Later this month, Thanos will be making his biggest splash to date in Avengers: Infinity War as he attempts to collect all six Infinity Stones and become a universe-destroying god. If that sounds familiar, it’s probably because the upcoming Marvel Cinematic Universe story was directly inspired by comics published almost 30 years ago: Marvel's The Thanos Quest and Infinity Gauntlet.
While Infinity War will most likely change up any of the twists and turns of the original stories to make sure MCU fans see something a little more original, it's important to know where the story is coming from. Here's what you should know about Thanos Quest and Infinity Gauntlet before Infinity War premieres in theaters on April 27.
Even when Thanos Quest and Infinity Gauntlet premiered in 1990 and 1991, respectively, the idea of Thanos collecting the Infinity Stones (then called Infinity Gems) wasn’t a new one. Thanos creator Jim Starlin had come up with the concept many years prior. This time around, though, Starlin found a way to improve upon his own tale by making Thanos exponentially more powerful than he'd ever been and by giving him a certain degree of emotional vulnerability.
In Marvel's comics, unlike his live-action counterpart, Thanos loves the female personification of Death. As in romantically, obsessively, and without question. Death resurrected Thanos with one goal: to kill half the universe. But his personal goal never changed. Thanos wanted Death's love, and he set out to become all-powerful in the service of that desire.
Marvel has gotten a lot of criticism for using the MCU to rewrite its own comic book universe. For example, the Infinity Gems are now the Infinity Stones in the comics, just as they are in the films. But it wasn’t the first time the Gems have been redefined. The Thanos Quest, a two-issue miniseries by Starlin and artist Ron Lim, explained at length that the six Soul Gems had once been part of a greater cosmic being before they were separated. Thanos discovered their true power and redubbed them the Infinity Gems, which held control over Soul, Mind, Space, Time, Power, and Reality.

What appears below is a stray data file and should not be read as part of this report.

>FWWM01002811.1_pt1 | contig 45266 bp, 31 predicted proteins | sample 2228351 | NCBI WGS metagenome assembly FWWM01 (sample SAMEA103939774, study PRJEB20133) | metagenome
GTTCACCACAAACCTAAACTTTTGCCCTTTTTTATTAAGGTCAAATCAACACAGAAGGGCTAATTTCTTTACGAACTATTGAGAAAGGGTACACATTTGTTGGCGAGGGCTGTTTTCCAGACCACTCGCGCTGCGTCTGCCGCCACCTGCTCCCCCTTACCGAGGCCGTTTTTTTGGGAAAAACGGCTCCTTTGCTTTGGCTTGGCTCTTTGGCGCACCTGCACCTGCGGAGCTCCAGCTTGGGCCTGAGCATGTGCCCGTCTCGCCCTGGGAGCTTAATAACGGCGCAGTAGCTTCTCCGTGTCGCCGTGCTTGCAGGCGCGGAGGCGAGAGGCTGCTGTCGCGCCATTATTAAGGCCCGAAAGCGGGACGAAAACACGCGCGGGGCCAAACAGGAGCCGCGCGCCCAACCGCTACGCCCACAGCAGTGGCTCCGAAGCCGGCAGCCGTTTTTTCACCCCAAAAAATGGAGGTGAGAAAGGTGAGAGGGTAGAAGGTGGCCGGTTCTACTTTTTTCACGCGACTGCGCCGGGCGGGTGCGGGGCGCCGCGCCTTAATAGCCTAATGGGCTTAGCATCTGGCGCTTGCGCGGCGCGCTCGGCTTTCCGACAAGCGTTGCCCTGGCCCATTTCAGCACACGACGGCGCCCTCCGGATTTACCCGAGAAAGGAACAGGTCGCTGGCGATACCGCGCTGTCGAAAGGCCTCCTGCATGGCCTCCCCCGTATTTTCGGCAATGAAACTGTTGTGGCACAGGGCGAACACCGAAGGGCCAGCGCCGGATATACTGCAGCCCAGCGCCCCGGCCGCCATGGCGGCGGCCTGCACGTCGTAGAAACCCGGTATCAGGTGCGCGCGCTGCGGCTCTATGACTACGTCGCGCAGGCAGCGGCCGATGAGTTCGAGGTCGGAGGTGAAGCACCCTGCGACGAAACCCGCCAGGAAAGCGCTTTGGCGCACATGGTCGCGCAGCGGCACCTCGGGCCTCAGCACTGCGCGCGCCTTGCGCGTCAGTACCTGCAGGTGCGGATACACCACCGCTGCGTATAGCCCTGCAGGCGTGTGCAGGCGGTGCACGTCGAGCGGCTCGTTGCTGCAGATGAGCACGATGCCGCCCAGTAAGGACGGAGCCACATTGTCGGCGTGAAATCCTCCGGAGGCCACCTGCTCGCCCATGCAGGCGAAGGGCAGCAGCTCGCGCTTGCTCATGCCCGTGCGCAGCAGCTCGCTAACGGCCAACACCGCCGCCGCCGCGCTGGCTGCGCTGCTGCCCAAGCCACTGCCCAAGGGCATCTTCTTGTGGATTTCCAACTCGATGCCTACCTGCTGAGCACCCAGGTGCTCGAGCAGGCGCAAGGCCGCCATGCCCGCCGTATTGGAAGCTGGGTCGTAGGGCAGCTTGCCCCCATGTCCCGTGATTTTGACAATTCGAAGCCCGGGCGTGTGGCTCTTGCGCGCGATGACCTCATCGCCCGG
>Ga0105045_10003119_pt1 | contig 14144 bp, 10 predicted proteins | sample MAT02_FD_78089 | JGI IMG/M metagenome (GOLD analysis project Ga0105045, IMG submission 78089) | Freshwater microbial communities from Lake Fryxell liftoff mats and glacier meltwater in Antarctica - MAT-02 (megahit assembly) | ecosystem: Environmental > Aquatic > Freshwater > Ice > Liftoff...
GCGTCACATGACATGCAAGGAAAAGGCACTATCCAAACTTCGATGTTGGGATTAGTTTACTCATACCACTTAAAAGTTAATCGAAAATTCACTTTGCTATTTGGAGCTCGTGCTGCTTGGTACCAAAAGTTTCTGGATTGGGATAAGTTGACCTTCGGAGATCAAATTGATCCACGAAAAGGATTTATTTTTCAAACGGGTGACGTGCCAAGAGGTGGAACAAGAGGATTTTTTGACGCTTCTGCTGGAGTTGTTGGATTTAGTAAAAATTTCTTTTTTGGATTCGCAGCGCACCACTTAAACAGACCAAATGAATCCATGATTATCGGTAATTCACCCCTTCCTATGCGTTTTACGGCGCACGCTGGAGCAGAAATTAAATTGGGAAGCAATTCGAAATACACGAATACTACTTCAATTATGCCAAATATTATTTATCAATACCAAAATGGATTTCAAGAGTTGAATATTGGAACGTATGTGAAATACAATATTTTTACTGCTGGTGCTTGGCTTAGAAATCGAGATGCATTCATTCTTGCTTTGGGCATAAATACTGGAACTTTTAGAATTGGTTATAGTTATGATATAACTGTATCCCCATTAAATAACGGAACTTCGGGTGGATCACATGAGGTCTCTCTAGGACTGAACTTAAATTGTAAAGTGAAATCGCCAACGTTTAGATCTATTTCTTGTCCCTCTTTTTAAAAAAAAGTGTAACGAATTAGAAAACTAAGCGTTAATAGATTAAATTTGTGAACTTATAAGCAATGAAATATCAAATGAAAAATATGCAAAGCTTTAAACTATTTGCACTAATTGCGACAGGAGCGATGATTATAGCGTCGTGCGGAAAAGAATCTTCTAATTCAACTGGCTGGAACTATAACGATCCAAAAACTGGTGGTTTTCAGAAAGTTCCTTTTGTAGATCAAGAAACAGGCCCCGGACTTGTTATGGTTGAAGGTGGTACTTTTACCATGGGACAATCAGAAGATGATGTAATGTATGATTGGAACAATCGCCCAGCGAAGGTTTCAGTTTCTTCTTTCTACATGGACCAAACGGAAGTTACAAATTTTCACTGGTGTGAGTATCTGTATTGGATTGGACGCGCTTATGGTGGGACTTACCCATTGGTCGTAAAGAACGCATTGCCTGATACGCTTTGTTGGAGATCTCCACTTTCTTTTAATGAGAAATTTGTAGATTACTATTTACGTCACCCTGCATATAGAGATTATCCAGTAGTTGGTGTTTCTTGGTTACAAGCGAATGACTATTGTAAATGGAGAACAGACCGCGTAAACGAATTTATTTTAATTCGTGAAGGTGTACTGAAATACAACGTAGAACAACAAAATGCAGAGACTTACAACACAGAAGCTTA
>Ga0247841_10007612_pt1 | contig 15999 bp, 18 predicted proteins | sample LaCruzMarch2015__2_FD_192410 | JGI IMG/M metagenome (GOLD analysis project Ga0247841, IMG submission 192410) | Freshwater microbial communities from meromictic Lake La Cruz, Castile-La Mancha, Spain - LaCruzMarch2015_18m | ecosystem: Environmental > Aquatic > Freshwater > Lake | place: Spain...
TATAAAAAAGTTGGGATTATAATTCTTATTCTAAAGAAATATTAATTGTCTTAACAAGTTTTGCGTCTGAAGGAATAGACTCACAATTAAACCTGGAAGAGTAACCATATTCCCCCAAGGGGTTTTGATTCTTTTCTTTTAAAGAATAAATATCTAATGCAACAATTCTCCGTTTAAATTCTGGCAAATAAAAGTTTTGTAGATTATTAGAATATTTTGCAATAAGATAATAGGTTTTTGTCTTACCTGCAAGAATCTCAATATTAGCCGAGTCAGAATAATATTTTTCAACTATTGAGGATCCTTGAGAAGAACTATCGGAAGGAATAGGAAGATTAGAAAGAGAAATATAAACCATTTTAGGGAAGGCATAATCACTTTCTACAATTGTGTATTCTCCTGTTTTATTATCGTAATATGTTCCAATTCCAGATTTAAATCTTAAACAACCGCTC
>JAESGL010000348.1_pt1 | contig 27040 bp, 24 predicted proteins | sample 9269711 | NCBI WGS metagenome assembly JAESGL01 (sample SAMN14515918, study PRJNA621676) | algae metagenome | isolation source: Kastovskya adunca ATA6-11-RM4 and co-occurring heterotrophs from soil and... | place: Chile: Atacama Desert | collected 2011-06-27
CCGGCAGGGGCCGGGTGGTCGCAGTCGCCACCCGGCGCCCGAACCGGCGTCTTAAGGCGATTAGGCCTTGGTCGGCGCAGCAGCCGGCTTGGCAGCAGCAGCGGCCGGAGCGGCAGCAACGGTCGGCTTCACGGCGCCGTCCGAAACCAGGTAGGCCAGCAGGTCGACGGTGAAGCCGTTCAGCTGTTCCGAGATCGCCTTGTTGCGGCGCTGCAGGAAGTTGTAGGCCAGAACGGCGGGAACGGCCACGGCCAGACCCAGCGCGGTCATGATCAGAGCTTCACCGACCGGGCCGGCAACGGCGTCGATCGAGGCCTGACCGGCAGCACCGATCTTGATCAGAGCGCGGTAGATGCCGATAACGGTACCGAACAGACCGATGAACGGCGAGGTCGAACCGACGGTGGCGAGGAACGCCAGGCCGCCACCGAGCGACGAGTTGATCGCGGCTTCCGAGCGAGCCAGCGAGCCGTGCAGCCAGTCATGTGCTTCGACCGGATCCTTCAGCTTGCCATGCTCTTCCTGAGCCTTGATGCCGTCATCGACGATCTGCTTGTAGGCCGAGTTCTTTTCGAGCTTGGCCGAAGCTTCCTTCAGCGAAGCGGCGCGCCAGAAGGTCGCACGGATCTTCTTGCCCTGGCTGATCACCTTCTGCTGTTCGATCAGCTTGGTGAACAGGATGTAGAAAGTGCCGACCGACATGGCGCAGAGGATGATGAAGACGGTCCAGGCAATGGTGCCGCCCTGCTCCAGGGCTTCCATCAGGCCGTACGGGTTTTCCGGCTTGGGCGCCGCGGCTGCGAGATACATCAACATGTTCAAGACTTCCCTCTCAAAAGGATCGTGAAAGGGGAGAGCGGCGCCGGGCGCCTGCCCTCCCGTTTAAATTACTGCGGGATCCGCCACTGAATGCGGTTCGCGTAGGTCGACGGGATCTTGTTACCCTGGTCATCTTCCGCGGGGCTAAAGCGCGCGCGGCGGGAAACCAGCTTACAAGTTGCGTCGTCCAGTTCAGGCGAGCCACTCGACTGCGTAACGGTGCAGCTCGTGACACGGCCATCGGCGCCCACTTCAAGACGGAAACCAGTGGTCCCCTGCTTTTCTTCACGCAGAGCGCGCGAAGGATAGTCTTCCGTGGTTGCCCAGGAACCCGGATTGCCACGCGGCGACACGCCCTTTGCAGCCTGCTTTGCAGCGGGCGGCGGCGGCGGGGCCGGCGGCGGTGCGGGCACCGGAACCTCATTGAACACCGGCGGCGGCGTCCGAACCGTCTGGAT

The Thanos Quest also pulled off a trick that was fairly unique for the time. It positioned Thanos as a lead character without softening his edges. He was still a villain on a cosmic scale, but the story allowed us to understand his motivations as he collected the Infinity Gems. Unlike in the MCU, the Infinity Gems were almost entirely in the hands of the Elders of the Universe in Thanos Quest. Movie fans have already met the Collector (Benicio Del Toro) and the Grandmaster (Jeff Goldblum), both of whom Thanos confronts within Thanos Quest. But a vast majority of MCU fans have probably never heard of the other Elders, including the Champion, the Runner, and the Gardner. Thanos also took an Infinity Gem from the In-Betweener, a being of order and chaos who may never make the leap to live-action.
It was a very succinct story and even spent a few pages following Thanos as he adjusted to being the new supreme being. And in a brilliant touch, Thanos' greatest victory quickly became his greatest defeat. Remember, Thanos did all of this destruction to win Death's love. But once Thanos achieved his desire, Death shunned him. She rejected him, and Thanos was powerless to move her dark heart despite all the power he had garnered in her name. It was one of the rare moments to ever truly shake the Mad Titan.